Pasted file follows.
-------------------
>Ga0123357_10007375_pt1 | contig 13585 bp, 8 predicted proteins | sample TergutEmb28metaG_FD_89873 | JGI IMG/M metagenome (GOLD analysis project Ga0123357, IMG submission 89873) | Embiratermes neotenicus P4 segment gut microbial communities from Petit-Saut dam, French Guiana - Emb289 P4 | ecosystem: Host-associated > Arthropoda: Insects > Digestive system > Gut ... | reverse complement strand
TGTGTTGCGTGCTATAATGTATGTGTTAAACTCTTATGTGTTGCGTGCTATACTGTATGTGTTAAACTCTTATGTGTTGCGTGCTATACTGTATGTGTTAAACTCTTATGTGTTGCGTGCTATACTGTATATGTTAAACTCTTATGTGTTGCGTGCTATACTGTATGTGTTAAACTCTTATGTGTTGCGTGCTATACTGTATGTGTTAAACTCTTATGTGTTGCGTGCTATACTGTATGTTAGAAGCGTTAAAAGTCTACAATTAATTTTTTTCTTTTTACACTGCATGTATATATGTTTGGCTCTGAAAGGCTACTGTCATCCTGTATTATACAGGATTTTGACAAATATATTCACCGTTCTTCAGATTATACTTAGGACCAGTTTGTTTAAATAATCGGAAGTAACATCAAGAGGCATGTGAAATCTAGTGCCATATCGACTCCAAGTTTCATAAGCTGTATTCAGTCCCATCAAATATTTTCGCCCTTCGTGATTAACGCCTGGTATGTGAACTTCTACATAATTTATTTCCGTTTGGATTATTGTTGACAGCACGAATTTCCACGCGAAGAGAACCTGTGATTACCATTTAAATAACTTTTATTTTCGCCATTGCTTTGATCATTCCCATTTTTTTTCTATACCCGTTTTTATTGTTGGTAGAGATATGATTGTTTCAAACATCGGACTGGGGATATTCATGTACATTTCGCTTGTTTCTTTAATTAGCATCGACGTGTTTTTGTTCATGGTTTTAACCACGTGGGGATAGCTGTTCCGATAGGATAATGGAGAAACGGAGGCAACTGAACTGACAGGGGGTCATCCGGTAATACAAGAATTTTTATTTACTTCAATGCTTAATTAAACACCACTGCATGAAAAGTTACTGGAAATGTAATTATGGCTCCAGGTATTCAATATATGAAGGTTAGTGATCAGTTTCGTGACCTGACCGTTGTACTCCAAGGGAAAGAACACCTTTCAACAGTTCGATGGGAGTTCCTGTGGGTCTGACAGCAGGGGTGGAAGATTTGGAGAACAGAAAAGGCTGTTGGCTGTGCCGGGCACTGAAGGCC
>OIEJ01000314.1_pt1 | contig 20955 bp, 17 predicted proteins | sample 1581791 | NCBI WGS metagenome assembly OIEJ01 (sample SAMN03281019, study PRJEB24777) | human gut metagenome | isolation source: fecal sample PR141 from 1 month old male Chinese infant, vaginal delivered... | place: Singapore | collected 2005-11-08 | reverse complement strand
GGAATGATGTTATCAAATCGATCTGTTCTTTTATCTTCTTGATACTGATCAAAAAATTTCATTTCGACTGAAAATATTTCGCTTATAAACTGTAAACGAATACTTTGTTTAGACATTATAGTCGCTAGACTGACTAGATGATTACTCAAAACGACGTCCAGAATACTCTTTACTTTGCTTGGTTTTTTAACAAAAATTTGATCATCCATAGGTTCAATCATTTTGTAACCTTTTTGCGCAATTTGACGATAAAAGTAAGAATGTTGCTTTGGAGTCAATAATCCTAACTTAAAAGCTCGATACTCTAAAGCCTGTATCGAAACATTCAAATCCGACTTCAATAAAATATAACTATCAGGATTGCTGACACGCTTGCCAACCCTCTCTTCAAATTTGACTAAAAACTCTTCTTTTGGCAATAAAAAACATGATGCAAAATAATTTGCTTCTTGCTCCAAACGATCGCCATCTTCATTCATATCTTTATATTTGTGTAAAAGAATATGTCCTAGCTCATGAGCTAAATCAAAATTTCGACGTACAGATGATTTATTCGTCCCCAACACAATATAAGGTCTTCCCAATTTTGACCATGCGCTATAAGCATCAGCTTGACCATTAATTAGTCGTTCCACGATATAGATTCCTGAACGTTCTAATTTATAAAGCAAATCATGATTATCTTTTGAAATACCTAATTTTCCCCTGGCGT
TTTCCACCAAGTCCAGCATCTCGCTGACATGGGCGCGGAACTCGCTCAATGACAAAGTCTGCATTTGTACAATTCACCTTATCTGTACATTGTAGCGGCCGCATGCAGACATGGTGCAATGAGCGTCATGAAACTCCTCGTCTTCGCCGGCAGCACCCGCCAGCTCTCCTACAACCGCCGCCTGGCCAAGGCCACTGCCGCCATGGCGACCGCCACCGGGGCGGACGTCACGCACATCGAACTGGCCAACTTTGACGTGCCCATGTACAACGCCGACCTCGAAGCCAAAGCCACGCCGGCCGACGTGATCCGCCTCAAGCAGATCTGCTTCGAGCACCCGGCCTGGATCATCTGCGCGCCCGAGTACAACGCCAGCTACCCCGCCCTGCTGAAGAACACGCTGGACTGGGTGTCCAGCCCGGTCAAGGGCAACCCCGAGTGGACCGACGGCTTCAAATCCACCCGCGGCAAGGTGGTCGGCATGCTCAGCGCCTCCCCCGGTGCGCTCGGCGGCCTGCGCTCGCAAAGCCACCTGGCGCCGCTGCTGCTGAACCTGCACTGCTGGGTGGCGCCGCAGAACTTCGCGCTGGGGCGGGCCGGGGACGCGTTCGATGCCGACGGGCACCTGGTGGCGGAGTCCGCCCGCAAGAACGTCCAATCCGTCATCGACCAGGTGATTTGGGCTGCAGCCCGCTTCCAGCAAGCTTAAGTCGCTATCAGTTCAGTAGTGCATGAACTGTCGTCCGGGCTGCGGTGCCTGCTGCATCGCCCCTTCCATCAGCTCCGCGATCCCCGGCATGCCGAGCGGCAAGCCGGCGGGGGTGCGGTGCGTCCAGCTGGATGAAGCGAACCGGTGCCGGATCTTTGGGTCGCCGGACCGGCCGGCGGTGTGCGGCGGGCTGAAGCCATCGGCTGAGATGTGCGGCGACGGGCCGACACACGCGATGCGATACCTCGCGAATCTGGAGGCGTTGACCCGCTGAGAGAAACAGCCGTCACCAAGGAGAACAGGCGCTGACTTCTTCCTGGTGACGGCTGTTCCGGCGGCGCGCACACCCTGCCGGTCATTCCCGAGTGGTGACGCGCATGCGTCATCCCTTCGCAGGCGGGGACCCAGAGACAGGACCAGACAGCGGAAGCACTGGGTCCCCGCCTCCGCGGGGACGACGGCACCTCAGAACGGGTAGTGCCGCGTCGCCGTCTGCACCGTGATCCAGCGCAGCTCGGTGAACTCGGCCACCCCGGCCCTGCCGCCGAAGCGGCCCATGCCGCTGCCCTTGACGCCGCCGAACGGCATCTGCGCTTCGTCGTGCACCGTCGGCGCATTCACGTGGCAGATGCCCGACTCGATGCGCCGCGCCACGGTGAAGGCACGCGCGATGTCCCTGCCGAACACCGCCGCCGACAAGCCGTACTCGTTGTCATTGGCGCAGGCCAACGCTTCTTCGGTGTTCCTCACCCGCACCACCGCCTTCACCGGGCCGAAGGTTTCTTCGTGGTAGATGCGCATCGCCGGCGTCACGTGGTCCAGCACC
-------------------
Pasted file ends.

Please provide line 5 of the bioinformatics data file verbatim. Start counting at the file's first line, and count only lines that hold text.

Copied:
TTTCCACCAAGTCCAGCATCTCGCTGACATGGGCGCGGAACTCGCTCAATGACAAAGTCTGCATTTGTACAATTCACCTTATCTGTACATTGTAGCGGCCGCATGCAGACATGGTGCAATGAGCGTCATGAAACTCCTCGTCTTCGCCGGCAGCACCCGCCAGCTCTCCTACAACCGCCGCCTGGCCAAGGCCACTGCCGCCATGGCGACCGCCACCGGGGCGGACGTCACGCACATCGAACTGGCCAACTTTGACGTGCCCATGTACAACGCCGACCTCGAAGCCAAAGCCACGCCGGCCGACGTGATCCGCCTCAAGCAGATCTGCTTCGAGCACCCGGCCTGGATCATCTGCGCGCCCGAGTACAACGCCAGCTACCCCGCCCTGCTGAAGAACACGCTGGACTGGGTGTCCAGCCCGGTCAAGGGCAACCCCGAGTGGACCGACGGCTTCAAATCCACCCGCGGCAAGGTGGTCGGCATGCTCAGCGCCTCCCCCGGTGCGCTCGGCGGCCTGCGCTCGCAAAGCCACCTGGCGCCGCTGCTGCTGAACCTGCACTGCTGGGTGGCGCCGCAGAACTTCGCGCTGGGGCGGGCCGGGGACGCGTTCGATGCCGACGGGCACCTGGTGGCGGAGTCCGCCCGCAAGAACGTCCAATCCGTCATCGACCAGGTGATTTGGGCTGCAGCCCGCTTCCAGCAAGCTTAAGTCGCTATCAGTTCAGTAGTGCATGAACTGTCGTCCGGGCTGCGGTGCCTGCTGCATCGCCCCTTCCATCAGCTCCGCGATCCCCGGCATGCCGAGCGGCAAGCCGGCGGGGGTGCGGTGCGTCCAGCTGGATGAAGCGAACCGGTGCCGGATCTTTGGGTCGCCGGACCGGCCGGCGGTGTGCGGCGGGCTGAAGCCATCGGCTGAGATGTGCGGCGACGGGCCGACACACGCGATGCGATACCTCGCGAATCTGGAGGCGTTGACCCGCTGAGAGAAACAGCCGTCACCAAGGAGAACAGGCGCTGACTTCTTCCTGGTGACGGCTGTTCCGGCGGCGCGCACACCCTGCCGGTCATTCCCGAGTGGTGACGCGCATGCGTCATCCCTTCGCAGGCGGGGACCCAGAGACAGGACCAGACAGCGGAAGCACTGGGTCCCCGCCTCCGCGGGGACGACGGCACCTCAGAACGGGTAGTGCCGCGTCGCCGTCTGCACCGTGATCCAGCGCAGCTCGGTGAACTCGGCCACCCCGGCCCTGCCGCCGAAGCGGCCCATGCCGCTGCCCTTGACGCCGCCGAACGGCATCTGCGCTTCGTCGTGCACCGTCGGCGCATTCACGTGGCAGATGCCCGACTCGATGCGCCGCGCCACGGTGAAGGCACGCGCGATGTCCCTGCCGAACACCGCCGCCGACAAGCCGTACTCGTTGTCATTGGCGCAGGCCAACGCTTCTTCGGTGTTCCTCACCCGCACCACCGCCTTCACCGGGCCGAAGGTTTCTTCGTGGTAGATGCGCATCGCCGGCGTCACGTGGTCCAGCACC